Chapter 22.04
SHORELINES OF STATEWIDE SIGNIFICANCE

Sections:

22.04.010    Adoption of policy.

22.04.020    Designation.

22.04.030    General policies.

22.04.010 Adoption of policy.

A. The following management and administrative policies are hereby adopted for all shorelines of statewide significance in Bellingham, as defined in RCW 90.58.030(2)(e) and identified in this section and as shown in Chapter 22.11 BMC.

B. This master program gives preference in the following order to uses that:

1. Recognize and protect the statewide interest over local interest;

2. Preserve the natural character of the shoreline;

3. Result in long-term over short-term benefit;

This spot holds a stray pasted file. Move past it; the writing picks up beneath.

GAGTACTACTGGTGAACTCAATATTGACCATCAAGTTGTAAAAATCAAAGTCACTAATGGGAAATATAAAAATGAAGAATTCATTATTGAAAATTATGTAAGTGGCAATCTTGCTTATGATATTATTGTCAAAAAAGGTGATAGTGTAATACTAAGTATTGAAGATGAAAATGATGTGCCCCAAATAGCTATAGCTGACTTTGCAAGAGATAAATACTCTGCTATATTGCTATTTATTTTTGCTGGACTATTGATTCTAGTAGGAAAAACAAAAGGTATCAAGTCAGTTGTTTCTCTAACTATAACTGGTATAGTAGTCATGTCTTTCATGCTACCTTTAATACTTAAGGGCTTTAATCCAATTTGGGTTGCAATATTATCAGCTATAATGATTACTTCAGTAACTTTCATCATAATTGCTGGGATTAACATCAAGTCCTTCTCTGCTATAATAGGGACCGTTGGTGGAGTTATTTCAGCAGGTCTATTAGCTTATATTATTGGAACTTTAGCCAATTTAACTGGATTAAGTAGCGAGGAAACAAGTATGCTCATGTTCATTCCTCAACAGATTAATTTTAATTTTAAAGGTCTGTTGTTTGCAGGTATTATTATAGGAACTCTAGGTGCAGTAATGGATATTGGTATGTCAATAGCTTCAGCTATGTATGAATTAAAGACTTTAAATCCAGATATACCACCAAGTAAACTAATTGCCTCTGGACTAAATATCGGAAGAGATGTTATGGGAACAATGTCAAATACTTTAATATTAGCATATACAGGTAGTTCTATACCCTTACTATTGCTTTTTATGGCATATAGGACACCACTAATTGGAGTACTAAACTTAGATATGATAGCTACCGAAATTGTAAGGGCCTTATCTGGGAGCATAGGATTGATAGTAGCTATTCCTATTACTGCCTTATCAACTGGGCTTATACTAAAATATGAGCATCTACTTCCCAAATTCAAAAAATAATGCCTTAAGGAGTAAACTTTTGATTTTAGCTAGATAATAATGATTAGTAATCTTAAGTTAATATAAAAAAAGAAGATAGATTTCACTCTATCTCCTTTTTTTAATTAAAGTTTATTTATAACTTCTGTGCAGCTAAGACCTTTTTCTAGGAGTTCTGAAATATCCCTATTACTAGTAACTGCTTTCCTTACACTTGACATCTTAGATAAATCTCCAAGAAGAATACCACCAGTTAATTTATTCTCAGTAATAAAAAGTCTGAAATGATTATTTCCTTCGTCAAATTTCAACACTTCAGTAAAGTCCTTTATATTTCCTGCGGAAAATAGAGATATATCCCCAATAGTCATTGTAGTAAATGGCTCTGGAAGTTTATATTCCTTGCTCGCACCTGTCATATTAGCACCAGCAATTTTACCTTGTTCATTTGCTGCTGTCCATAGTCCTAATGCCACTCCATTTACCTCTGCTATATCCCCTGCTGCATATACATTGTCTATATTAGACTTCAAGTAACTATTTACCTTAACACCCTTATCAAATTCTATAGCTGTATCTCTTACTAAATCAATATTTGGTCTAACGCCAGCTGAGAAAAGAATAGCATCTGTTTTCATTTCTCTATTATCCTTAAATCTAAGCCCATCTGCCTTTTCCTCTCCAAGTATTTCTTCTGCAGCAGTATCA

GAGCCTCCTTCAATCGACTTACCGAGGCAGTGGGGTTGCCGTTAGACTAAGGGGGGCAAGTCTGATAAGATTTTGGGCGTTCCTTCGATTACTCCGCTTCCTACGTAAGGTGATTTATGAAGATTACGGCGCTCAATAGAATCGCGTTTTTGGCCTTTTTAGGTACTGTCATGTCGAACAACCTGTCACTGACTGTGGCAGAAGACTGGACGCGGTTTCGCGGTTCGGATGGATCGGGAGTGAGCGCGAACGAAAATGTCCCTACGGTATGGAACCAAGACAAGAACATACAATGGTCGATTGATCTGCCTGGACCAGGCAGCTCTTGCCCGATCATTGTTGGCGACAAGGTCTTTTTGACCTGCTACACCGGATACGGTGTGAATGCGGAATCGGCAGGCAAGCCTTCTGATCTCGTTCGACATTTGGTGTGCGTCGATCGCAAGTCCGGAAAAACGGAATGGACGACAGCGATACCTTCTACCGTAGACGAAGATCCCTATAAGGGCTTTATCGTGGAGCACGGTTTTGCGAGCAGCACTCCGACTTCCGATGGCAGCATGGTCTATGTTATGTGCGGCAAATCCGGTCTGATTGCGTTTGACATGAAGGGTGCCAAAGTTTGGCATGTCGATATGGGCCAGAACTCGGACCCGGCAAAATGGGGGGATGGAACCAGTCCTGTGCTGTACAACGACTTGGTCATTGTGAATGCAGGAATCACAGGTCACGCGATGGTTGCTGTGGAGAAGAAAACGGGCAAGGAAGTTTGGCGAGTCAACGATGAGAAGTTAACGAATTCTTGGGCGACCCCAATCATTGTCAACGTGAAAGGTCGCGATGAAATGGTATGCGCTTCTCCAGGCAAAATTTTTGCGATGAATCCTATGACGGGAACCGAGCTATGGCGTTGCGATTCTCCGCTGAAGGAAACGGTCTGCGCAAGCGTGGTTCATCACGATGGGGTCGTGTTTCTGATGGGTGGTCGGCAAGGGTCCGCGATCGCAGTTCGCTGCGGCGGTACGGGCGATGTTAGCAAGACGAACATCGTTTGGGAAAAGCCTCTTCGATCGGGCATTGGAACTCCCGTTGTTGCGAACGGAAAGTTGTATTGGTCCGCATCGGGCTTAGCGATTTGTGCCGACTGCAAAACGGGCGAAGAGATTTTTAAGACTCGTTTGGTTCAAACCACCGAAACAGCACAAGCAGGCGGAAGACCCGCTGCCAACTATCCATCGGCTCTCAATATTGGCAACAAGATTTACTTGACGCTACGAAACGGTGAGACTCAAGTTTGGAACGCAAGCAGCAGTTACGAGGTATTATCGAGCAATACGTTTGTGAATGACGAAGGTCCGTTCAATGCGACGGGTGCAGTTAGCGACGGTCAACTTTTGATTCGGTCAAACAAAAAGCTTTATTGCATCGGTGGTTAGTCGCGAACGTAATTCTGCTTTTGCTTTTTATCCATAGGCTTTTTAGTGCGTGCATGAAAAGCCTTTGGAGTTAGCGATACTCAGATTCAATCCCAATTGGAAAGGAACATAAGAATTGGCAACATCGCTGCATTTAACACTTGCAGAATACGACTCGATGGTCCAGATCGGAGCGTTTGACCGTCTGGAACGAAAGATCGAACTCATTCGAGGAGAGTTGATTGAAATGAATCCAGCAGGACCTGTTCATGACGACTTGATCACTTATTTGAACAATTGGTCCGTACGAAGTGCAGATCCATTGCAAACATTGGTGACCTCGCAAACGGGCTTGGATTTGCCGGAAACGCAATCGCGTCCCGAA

4. Protect the resources and ecology of the shoreline;

5. Increase public access to publicly owned areas of the shoreline;

6. Increase recreational opportunities for the public in the shoreline; and

7. Provide for any other element as defined in RCW 90.58.100 deemed appropriate or necessary.

C. Conversely, uses that are not generally consistent with these policies should not be permitted on such shorelines. [Ord. 2013-02-005 § 2 (Exh. 1)].

22.04.020 Designation.

The waters of Bellingham Bay below the elevation of extreme low tide (ELT) including the waters of those pocket estuaries identified on the Marine Shoreline Maps in Chapter 22.11 BMC and the waters of Lake Whatcom below OHWM and those shorelands associated with Lake Whatcom are designated as shorelines of statewide significance (SSWS) per RCW 90.58.030(2)(e). The Shoreline Management Act states “the long-term interests of all the people shall be paramount in the management of shorelines of statewide significance.” [Ord. 2013-02-005 § 2 (Exh. 1)].